Practice Makes Perfect: How Prototypes Can Benefit Almost Any Business

marketing plan templateDiscover the benefits of prototypes to determine if your new innovative product or service will actually work for your business

Innovation is one of the many key elements of running a successful business. Because technology and consumer preferences are constantly changing, your company must change, too. A company that is not striving to create new products, better services, and more efficient operations will eventually suffer from slow growth, or worse, decline.

However, creating new goods and services come with a risk — what if your innovative new item doesn’t work? Fortune favors the bold, but experimentation doesn’t always equal success.

Enter prototypes. Practice runs of new services, or mock-up drawings and molds of new items, offer businesses a chance to better guess if their innovative idea will actually work.



What Is a Prototype?

According to CreativeBloq.com, a prototype can be defined as “an initial or preliminary version from which other forms are developed.” In other words, a prototype is a general term for creating a test version of something. Prototypes are often physical models of a single product that will eventually be built in bulk, such as a prototype of a new car design, or a prototype circuit board for a computer that is not yet built.

What Are the Benefits of Making Prototypes?

While making prototypes may seem like an unnecessary step, skipping this part of the design process can have consequences down the line. Even if you’re convinced your idea is brilliant, you should still force yourself to take the design step-by-step. As they say, if you don’t have time to do it right, you must have time to do it over.

Here are just a few reasons why prototyping is a good idea:

Prototypes Clarify Pricing and Production Time

Creating a preliminary model allows a company to better understand the production process. This test-run gives companies a chance to see if there are ways to make production more efficient and clarifies how long making certain quantities of an item will take. Finally, a company knows after making one product about how much the item should cost, based on labor time, equipment needed, and other factors.

Prototypes Help Companies Gather Necessary Materials

Test runs also help companies make material estimates. Using some simple multiplication, managers have an idea of what quantities of raw goods will be needed to produce an item in bulk. Just as a contractor knows to buy about 10% more material when laying tiles, prototyping also helps companies account for unavoidable waste due to mistakes and trimming. With prototypes, both large and small businesses can make material estimates for maximum profits and minimum waste.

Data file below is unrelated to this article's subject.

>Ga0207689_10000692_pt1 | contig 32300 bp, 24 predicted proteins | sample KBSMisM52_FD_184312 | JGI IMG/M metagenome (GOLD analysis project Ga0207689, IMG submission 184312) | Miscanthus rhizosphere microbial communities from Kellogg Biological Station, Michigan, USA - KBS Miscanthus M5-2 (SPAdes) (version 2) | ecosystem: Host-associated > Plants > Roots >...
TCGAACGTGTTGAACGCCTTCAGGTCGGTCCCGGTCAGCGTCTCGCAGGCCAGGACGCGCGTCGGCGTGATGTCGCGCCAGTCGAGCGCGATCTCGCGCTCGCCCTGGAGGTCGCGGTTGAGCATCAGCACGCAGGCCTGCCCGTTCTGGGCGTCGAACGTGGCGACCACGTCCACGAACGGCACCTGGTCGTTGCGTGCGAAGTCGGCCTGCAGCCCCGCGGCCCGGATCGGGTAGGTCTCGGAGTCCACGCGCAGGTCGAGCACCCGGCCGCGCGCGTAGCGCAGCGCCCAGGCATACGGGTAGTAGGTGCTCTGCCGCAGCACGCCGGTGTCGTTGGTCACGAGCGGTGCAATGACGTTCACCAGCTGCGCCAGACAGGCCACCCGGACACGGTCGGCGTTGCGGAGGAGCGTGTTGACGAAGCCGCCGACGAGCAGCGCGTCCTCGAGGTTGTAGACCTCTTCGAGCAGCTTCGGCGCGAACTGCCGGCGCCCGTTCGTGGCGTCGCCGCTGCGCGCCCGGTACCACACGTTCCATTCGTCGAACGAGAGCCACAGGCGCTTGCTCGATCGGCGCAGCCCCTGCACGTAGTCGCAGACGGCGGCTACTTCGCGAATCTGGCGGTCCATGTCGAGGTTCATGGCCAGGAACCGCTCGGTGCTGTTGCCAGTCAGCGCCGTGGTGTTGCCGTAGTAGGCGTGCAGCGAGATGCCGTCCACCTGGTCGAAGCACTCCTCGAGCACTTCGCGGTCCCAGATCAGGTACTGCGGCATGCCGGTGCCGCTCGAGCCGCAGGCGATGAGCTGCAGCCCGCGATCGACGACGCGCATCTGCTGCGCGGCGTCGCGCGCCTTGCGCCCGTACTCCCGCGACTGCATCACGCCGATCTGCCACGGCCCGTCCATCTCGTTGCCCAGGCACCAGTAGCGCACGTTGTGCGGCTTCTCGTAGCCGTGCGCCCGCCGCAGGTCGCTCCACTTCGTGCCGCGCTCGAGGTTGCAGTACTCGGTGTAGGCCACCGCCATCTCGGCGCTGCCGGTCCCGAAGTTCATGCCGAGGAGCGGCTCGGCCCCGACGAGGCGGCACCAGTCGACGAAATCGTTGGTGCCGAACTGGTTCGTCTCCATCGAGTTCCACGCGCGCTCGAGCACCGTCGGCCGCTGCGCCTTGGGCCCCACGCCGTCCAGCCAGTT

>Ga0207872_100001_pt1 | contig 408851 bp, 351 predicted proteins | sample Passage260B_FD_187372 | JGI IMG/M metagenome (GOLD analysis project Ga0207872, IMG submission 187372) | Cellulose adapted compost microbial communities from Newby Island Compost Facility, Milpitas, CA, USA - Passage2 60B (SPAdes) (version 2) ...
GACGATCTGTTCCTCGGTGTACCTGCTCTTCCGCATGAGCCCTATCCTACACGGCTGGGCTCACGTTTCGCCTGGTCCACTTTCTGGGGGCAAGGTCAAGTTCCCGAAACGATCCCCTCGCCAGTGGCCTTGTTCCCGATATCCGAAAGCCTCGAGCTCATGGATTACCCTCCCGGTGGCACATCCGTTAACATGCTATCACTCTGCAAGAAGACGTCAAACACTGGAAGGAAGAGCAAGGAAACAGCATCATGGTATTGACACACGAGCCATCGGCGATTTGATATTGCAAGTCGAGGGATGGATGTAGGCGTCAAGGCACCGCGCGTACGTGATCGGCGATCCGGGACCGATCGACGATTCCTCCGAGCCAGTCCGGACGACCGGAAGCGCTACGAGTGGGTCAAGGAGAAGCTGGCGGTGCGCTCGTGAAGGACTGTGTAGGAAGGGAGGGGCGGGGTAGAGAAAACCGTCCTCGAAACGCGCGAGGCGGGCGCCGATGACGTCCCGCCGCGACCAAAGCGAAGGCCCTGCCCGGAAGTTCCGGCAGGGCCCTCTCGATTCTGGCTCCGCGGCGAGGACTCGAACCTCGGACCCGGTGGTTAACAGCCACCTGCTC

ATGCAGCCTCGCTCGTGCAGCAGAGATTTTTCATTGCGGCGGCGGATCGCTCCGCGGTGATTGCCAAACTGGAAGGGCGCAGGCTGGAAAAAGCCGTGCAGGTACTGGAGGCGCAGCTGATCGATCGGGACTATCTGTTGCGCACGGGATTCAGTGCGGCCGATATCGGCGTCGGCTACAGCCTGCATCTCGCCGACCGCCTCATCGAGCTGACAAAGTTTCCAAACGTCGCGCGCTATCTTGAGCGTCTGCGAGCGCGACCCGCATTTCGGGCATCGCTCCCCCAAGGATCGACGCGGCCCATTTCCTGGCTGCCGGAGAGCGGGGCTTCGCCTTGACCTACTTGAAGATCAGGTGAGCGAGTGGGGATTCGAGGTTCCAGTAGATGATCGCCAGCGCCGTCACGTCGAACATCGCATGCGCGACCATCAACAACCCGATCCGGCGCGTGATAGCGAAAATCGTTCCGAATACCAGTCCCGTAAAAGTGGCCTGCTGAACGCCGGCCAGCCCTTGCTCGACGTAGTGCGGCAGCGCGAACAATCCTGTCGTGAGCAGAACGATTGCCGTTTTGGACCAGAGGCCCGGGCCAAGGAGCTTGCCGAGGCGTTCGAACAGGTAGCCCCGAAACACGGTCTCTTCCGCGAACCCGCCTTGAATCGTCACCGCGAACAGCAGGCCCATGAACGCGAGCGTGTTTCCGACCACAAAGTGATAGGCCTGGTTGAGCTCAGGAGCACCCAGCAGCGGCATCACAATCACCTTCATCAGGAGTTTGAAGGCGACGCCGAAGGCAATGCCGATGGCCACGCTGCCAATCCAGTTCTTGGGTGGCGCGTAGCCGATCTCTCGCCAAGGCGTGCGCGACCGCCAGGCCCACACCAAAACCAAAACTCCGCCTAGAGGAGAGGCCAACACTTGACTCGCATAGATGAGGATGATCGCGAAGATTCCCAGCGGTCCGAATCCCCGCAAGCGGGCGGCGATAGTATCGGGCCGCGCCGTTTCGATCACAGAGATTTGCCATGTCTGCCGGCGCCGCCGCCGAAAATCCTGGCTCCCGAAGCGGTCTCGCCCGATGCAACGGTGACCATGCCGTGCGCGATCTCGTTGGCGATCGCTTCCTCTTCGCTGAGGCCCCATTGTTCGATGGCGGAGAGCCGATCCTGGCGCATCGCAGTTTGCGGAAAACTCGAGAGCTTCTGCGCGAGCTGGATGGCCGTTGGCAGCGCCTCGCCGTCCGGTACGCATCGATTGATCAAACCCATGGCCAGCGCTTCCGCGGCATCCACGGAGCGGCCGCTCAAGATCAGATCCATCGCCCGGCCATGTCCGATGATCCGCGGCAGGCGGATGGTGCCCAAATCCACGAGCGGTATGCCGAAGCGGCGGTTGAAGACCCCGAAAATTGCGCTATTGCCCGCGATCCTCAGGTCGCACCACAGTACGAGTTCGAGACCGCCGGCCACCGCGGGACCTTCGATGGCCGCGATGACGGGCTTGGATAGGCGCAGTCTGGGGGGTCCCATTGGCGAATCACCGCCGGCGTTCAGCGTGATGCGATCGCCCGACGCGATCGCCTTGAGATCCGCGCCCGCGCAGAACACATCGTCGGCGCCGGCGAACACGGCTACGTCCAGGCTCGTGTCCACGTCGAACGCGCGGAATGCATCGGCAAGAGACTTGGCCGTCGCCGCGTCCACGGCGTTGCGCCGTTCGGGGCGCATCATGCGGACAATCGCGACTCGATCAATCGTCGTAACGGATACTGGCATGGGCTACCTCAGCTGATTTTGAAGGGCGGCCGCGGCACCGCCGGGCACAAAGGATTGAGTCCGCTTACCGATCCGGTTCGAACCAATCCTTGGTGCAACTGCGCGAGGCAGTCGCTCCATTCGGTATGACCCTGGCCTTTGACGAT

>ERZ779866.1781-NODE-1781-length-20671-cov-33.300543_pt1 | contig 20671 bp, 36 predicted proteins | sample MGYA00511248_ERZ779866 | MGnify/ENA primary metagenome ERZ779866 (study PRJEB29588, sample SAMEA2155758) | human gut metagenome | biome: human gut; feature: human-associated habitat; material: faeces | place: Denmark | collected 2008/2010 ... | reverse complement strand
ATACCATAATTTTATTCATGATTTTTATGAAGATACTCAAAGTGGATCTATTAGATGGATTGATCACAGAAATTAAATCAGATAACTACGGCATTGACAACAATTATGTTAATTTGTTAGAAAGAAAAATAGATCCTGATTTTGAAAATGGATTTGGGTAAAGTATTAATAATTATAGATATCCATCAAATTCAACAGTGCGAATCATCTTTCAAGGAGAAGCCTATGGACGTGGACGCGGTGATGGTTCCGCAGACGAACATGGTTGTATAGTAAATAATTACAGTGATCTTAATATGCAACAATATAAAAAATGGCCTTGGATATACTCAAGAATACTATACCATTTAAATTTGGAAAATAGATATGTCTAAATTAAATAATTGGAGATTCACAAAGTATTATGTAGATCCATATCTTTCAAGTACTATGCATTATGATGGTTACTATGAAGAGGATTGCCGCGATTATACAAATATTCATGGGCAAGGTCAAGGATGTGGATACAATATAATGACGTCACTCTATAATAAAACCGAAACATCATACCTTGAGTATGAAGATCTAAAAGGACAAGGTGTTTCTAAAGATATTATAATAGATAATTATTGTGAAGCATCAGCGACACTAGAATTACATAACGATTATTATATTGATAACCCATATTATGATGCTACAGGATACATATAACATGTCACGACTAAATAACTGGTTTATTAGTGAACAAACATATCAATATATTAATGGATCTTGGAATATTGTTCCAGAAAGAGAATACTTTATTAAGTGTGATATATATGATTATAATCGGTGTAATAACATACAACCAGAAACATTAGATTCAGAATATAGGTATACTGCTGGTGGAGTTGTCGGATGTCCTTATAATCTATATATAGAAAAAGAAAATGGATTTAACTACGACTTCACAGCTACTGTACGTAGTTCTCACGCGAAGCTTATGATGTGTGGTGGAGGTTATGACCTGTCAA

Prototypes Help Companies Create Better Products

If there is something that needs to be fixed in a design, whether the product is a microwave, bicycle, or computer circuit board, a prototype gives designers the chance to make changes and try again. For very complex industries, many prototypes will be needed before a product is ready for mass production and sale. For example, simple printed circuit boards require about 11.6 prototypes on average, while complex PCBs take over 16 prototypes to perfect. With prototyping, products across industries can be altered through several versions until they meet performance standards.

No one can make the perfect product on their first try. Quality goods and services take months of careful planning before they are ready for sale. Thanks to prototyping techniques, all different kinds of business have the chance to make their products even better, which makes for bigger sales and happier customers. Ultimately, they may be the key that makes your company’s innovation run smoothly.




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Valerie M.

Valerie M. is a writer from Upstate New York. She received her Bachelor’s degree in Journalism from The State University of New York at Fredonia in 2016 and is currently working at a digital marketing agency where she writes blog posts for a variety of small businesses all over the country. Valerie enjoys writing about music, animals, nature, and traveling.